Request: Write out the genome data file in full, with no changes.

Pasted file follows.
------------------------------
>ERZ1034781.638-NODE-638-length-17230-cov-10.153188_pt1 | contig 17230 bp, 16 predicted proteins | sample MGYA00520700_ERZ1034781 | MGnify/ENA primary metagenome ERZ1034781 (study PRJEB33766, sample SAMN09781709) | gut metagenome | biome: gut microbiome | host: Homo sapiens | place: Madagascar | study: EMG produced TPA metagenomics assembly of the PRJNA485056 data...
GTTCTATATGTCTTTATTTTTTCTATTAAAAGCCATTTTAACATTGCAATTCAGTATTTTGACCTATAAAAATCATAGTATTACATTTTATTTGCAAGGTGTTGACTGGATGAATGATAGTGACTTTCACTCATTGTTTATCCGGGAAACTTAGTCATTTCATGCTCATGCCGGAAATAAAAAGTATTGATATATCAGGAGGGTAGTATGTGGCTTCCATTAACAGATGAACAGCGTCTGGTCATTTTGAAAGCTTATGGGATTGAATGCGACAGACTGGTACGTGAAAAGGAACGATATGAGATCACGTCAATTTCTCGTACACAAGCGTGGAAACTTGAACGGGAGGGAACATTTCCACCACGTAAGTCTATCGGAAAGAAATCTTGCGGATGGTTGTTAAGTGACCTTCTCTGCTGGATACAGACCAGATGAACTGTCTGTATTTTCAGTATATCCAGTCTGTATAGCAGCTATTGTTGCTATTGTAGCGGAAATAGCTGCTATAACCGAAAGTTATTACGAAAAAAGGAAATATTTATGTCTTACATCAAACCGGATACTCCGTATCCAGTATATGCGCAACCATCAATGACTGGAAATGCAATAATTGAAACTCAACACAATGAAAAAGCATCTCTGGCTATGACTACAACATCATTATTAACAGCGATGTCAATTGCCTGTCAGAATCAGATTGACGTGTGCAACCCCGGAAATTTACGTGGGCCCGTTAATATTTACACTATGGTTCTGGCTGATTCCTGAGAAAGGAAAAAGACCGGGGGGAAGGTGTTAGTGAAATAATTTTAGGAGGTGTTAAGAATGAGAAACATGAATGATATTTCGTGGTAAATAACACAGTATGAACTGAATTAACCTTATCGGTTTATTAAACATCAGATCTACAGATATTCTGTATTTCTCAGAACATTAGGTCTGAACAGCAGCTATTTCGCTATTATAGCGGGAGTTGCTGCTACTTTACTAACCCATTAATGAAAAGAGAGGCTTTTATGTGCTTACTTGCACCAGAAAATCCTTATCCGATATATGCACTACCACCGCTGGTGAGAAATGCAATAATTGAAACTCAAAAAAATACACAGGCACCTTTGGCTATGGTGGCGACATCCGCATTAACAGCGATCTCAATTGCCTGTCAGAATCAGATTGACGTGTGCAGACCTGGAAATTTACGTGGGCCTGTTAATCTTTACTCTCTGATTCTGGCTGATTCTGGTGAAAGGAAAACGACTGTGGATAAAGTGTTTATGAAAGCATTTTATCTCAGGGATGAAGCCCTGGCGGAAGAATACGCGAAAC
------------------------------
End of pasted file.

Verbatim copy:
>ERZ1034781.638-NODE-638-length-17230-cov-10.153188_pt1 | contig 17230 bp, 16 predicted proteins | sample MGYA00520700_ERZ1034781 | MGnify/ENA primary metagenome ERZ1034781 (study PRJEB33766, sample SAMN09781709) | gut metagenome | biome: gut microbiome | host: Homo sapiens | place: Madagascar | study: EMG produced TPA metagenomics assembly of the PRJNA485056 data...
GTTCTATATGTCTTTATTTTTTCTATTAAAAGCCATTTTAACATTGCAATTCAGTATTTTGACCTATAAAAATCATAGTATTACATTTTATTTGCAAGGTGTTGACTGGATGAATGATAGTGACTTTCACTCATTGTTTATCCGGGAAACTTAGTCATTTCATGCTCATGCCGGAAATAAAAAGTATTGATATATCAGGAGGGTAGTATGTGGCTTCCATTAACAGATGAACAGCGTCTGGTCATTTTGAAAGCTTATGGGATTGAATGCGACAGACTGGTACGTGAAAAGGAACGATATGAGATCACGTCAATTTCTCGTACACAAGCGTGGAAACTTGAACGGGAGGGAACATTTCCACCACGTAAGTCTATCGGAAAGAAATCTTGCGGATGGTTGTTAAGTGACCTTCTCTGCTGGATACAGACCAGATGAACTGTCTGTATTTTCAGTATATCCAGTCTGTATAGCAGCTATTGTTGCTATTGTAGCGGAAATAGCTGCTATAACCGAAAGTTATTACGAAAAAAGGAAATATTTATGTCTTACATCAAACCGGATACTCCGTATCCAGTATATGCGCAACCATCAATGACTGGAAATGCAATAATTGAAACTCAACACAATGAAAAAGCATCTCTGGCTATGACTACAACATCATTATTAACAGCGATGTCAATTGCCTGTCAGAATCAGATTGACGTGTGCAACCCCGGAAATTTACGTGGGCCCGTTAATATTTACACTATGGTTCTGGCTGATTCCTGAGAAAGGAAAAAGACCGGGGGGAAGGTGTTAGTGAAATAATTTTAGGAGGTGTTAAGAATGAGAAACATGAATGATATTTCGTGGTAAATAACACAGTATGAACTGAATTAACCTTATCGGTTTATTAAACATCAGATCTACAGATATTCTGTATTTCTCAGAACATTAGGTCTGAACAGCAGCTATTTCGCTATTATAGCGGGAGTTGCTGCTACTTTACTAACCCATTAATGAAAAGAGAGGCTTTTATGTGCTTACTTGCACCAGAAAATCCTTATCCGATATATGCACTACCACCGCTGGTGAGAAATGCAATAATTGAAACTCAAAAAAATACACAGGCACCTTTGGCTATGGTGGCGACATCCGCATTAACAGCGATCTCAATTGCCTGTCAGAATCAGATTGACGTGTGCAGACCTGGAAATTTACGTGGGCCTGTTAATCTTTACTCTCTGATTCTGGCTGATTCTGGTGAAAGGAAAACGACTGTGGATAAAGTGTTTATGAAAGCATTTTATCTCAGGGATGAAGCCCTGGCGGAAGAATACGCGAAAC